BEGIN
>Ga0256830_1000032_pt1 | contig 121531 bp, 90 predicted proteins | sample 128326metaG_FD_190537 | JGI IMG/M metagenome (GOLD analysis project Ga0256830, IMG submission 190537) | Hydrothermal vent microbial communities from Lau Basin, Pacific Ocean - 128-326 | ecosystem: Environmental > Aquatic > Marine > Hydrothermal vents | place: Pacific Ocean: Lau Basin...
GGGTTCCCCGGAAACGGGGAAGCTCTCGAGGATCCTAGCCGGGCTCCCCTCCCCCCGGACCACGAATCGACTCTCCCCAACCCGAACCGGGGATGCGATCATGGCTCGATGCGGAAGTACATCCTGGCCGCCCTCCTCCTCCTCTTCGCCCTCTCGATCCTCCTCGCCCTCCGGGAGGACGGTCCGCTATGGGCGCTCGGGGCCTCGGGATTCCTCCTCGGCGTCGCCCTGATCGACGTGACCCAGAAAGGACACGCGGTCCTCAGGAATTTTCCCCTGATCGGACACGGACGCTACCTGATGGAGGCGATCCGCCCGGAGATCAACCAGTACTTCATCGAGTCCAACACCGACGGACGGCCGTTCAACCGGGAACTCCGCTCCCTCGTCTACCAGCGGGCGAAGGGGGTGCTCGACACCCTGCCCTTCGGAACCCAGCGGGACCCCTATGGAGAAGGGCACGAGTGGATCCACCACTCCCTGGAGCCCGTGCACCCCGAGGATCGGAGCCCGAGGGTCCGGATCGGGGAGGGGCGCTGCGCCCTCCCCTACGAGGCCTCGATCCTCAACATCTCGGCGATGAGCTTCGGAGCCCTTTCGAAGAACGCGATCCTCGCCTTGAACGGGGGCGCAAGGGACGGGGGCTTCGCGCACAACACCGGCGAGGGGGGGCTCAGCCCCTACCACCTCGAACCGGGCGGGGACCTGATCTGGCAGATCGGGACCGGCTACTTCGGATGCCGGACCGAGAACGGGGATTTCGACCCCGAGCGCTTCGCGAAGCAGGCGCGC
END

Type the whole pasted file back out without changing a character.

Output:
>Ga0256830_1000032_pt1 | contig 121531 bp, 90 predicted proteins | sample 128326metaG_FD_190537 | JGI IMG/M metagenome (GOLD analysis project Ga0256830, IMG submission 190537) | Hydrothermal vent microbial communities from Lau Basin, Pacific Ocean - 128-326 | ecosystem: Environmental > Aquatic > Marine > Hydrothermal vents | place: Pacific Ocean: Lau Basin...
GGGTTCCCCGGAAACGGGGAAGCTCTCGAGGATCCTAGCCGGGCTCCCCTCCCCCCGGACCACGAATCGACTCTCCCCAACCCGAACCGGGGATGCGATCATGGCTCGATGCGGAAGTACATCCTGGCCGCCCTCCTCCTCCTCTTCGCCCTCTCGATCCTCCTCGCCCTCCGGGAGGACGGTCCGCTATGGGCGCTCGGGGCCTCGGGATTCCTCCTCGGCGTCGCCCTGATCGACGTGACCCAGAAAGGACACGCGGTCCTCAGGAATTTTCCCCTGATCGGACACGGACGCTACCTGATGGAGGCGATCCGCCCGGAGATCAACCAGTACTTCATCGAGTCCAACACCGACGGACGGCCGTTCAACCGGGAACTCCGCTCCCTCGTCTACCAGCGGGCGAAGGGGGTGCTCGACACCCTGCCCTTCGGAACCCAGCGGGACCCCTATGGAGAAGGGCACGAGTGGATCCACCACTCCCTGGAGCCCGTGCACCCCGAGGATCGGAGCCCGAGGGTCCGGATCGGGGAGGGGCGCTGCGCCCTCCCCTACGAGGCCTCGATCCTCAACATCTCGGCGATGAGCTTCGGAGCCCTTTCGAAGAACGCGATCCTCGCCTTGAACGGGGGCGCAAGGGACGGGGGCTTCGCGCACAACACCGGCGAGGGGGGGCTCAGCCCCTACCACCTCGAACCGGGCGGGGACCTGATCTGGCAGATCGGGACCGGCTACTTCGGATGCCGGACCGAGAACGGGGATTTCGACCCCGAGCGCTTCGCGAAGCAGGCGCGC